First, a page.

UK Government Says WHO Needs to ‘Explore All Possible Theories’ on Origins of CCP Virus

UK Government Says WHO Needs to ‘Explore All Possible Theories’ on Origins of CCP Virus
Britain's Prime Minister Boris Johnson wearing a face covering due to CCP virus pandemic, arrives back at 10 Downing Street in central London on April 28, 2021. (Daniel Leal-Olivas/AFP via Getty Images)
Lily Zhou
The World Health Organization’s (WHO) investigation into the origins of the CCP (Chinese Communist Party) virus must be “robust, transparent, and independent,” and needs to “explore all possible theories,” the UK government said on Monday.
The remarks came after Prime Minister Boris Johnson’s official spokesman was asked about a report published by The Wall Street Journal (WSJ) on Sunday citing unnamed officials saying that a U.S. intelligence report revealed three researchers from the Wuhan Institute of Virology sought hospital care a month before the Chinese regime reported the first cases of what became known as COVID-19, the disease caused by the CCP virus.
fact sheet released by the U.S. State Department on Jan. 15 said that several researchers at the institute fell ill with symptoms similar to those caused by the CCP virus in autumn 2019, but did not mention the number of researchers and the exact time when they fell ill.

When asked to comment on the WSJ report on Monday, Johnson’s spokesman said: “The WHO investigation into the origins of the virus is ongoing and we have been clear throughout that it must be robust, transparent, and independent.

“The investigation needs to explore all possible theories on how COVID-19 made that jump from animals to humans and how it spread and that’s vital to ensure we learn lessons from this crisis and prevent another global pandemic,” he added.

Asked whether the report suggested the possibility of a leak from a lab, the spokesman said, “We want to let the WHO investigation run thoroughly and be carried out properly and then make a judgment from that.”

report from the WHO published in March said that the CCP virus likely spread to people via an unknown animal, but WHO Director-General Tedros Adhanom Ghebreyesus said the mission to study the origins of the virus did not adequately analyze other theories.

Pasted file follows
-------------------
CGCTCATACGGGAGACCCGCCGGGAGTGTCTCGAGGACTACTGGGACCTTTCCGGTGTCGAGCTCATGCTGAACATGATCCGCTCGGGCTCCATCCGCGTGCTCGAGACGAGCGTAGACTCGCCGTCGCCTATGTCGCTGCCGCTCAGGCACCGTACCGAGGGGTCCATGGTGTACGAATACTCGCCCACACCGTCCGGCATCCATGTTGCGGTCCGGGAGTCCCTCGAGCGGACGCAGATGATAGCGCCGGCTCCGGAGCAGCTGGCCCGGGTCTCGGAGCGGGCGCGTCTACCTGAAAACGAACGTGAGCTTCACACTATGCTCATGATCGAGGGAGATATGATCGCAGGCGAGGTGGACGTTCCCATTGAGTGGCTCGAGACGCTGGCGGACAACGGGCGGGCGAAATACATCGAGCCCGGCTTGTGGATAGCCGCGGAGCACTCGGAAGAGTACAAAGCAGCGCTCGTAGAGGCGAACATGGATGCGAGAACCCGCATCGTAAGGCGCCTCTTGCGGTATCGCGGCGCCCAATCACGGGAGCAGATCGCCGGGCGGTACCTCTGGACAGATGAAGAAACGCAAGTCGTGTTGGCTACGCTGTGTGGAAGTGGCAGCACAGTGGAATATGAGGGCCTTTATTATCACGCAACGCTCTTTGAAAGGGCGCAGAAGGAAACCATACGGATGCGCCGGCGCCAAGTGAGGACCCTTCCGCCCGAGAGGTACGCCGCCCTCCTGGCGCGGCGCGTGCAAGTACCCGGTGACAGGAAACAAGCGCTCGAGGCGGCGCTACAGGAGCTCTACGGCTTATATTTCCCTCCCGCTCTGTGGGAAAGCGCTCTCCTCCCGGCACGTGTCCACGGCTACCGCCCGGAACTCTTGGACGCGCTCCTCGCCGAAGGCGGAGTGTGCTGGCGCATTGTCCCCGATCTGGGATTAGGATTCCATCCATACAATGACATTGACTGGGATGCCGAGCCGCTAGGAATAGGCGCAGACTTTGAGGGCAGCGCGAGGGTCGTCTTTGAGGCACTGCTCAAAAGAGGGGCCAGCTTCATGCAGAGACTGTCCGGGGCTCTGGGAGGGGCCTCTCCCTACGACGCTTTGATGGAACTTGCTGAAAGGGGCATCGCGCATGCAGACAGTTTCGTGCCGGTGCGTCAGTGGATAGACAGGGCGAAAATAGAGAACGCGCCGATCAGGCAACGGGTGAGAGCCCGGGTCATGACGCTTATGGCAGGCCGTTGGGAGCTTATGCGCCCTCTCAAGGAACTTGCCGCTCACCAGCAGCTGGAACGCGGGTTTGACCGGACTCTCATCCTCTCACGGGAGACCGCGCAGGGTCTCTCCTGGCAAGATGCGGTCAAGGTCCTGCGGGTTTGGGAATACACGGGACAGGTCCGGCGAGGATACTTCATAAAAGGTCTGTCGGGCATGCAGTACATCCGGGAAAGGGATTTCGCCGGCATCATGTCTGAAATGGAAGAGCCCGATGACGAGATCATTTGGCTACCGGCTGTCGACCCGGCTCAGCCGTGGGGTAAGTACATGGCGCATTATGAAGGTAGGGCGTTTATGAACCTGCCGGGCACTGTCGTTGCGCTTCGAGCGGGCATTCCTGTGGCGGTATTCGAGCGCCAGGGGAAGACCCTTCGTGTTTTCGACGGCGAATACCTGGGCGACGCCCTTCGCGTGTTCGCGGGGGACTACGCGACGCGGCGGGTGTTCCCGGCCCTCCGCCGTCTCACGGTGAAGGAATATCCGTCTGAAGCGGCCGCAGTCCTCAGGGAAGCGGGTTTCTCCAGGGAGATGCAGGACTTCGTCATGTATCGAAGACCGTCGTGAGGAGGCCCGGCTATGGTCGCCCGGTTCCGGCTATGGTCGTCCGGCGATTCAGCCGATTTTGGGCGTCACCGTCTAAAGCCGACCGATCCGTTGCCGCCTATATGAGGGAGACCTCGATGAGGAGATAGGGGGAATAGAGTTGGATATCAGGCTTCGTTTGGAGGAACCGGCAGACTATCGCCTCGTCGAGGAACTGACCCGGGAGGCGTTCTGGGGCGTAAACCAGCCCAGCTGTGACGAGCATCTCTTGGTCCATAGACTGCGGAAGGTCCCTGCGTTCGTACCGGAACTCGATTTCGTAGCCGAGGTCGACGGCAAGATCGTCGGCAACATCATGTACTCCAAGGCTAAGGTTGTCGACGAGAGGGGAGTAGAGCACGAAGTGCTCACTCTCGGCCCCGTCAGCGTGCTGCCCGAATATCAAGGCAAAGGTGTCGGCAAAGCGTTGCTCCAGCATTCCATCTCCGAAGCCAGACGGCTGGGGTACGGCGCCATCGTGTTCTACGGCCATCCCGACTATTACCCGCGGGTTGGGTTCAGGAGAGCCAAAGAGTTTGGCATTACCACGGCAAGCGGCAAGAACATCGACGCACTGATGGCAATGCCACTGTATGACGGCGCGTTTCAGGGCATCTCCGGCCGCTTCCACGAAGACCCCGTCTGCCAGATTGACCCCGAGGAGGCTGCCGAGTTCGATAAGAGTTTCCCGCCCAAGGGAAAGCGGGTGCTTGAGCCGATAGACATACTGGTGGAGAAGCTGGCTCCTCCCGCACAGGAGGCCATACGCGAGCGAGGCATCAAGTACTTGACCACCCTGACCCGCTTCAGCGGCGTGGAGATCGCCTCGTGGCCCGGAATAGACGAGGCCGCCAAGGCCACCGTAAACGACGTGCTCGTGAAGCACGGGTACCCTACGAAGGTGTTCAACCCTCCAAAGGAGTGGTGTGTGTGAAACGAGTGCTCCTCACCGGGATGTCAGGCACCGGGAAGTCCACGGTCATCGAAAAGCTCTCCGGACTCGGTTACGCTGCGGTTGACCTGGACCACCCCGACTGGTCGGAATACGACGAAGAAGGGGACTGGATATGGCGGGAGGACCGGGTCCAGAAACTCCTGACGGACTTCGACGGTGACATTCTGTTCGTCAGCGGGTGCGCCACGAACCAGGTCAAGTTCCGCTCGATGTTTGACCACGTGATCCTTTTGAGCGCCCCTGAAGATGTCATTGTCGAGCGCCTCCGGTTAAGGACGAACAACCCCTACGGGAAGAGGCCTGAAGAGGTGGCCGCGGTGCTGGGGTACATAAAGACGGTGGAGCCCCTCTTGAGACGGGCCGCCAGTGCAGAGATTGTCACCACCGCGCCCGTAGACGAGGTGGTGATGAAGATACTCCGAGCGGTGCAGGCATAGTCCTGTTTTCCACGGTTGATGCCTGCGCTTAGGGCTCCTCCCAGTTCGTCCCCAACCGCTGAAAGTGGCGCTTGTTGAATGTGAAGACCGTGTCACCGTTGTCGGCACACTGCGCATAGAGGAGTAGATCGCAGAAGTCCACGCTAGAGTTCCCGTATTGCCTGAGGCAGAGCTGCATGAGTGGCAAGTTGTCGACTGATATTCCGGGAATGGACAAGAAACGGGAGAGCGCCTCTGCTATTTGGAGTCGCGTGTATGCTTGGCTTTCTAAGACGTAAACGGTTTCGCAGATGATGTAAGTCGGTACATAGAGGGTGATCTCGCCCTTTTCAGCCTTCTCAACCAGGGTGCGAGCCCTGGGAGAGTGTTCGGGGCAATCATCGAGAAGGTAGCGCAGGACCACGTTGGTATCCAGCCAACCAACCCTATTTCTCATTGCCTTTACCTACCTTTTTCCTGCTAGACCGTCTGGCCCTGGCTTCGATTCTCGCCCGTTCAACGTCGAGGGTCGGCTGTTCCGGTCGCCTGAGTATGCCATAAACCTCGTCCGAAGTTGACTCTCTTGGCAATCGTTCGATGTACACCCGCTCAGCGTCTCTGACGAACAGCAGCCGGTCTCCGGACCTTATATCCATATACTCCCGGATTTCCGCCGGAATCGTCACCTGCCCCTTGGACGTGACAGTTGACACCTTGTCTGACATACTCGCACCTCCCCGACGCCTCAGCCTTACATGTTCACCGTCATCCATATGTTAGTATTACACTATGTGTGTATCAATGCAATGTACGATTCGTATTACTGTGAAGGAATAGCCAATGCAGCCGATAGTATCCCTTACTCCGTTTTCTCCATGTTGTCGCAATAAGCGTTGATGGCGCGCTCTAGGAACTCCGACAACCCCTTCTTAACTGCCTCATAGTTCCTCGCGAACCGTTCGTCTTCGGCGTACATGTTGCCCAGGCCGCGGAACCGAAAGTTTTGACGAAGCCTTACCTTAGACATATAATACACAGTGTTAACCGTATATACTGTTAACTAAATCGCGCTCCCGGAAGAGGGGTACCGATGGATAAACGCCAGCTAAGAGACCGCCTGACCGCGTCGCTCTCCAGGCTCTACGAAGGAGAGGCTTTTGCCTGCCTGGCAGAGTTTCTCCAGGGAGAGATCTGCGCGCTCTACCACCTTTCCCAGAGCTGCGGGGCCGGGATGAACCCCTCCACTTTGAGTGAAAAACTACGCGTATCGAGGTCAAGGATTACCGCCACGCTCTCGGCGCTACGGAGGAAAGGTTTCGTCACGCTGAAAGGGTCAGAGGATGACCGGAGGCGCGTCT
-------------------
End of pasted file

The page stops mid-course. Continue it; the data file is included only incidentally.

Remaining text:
“As far as WHO is concerned, all hypotheses remain on the table … We have not yet found the source of the virus,” Ghebreyesus said.

The report’s conclusion was largely based on the WHO’s investigative efforts in January and February this year. Critics noted that the Chinese communist regime had a significant role in their investigation and accused them of engaging in a cover-up.

Earlier this month, U.S. infectious disease expert Dr. Anthony Fauci said that he is now “not convinced” that the virus developed naturally, and called for a deeper probe into its origins.

On the same day, when asked by a doctor during a Senate hearing about whether it’s possible that the virus arose from a lab accident in Wuhan, Fauci responded, “That possibility certainly exists.”

“I am totally in favor of a full investigation of whether that could have happened,” he said.

Days later, PolitiFact quietly retracted a September 2020 fact check that labeled a Hong Kong virologist’s claim that the virus originated in a lab as inaccurate and a “debunked conspiracy theory.”

Yuan Zhiming, director of the Wuhan National Biosafety Laboratory, refuted the WSJ report on Monday, calling it “a complete lie,” according to Chinese state-run media Global Times.

When asked about the report by Bloomberg on Monday, the spokesman for the Chinese foreign affairs ministry Zhao Lijian said the Wuhan institute had already made a statement on March 23 saying it had not been in contact with the CCP virus, and that no staff or researcher had been infected with the virus so far.

Jack Phillips, Ivan Pentchoukov, and Isabel van Brugen contributed to this report.
This report has been updated with the responses from the Wuhan National Biosafety Laboratory director and spokesman for the Chinese foreign affairs ministry.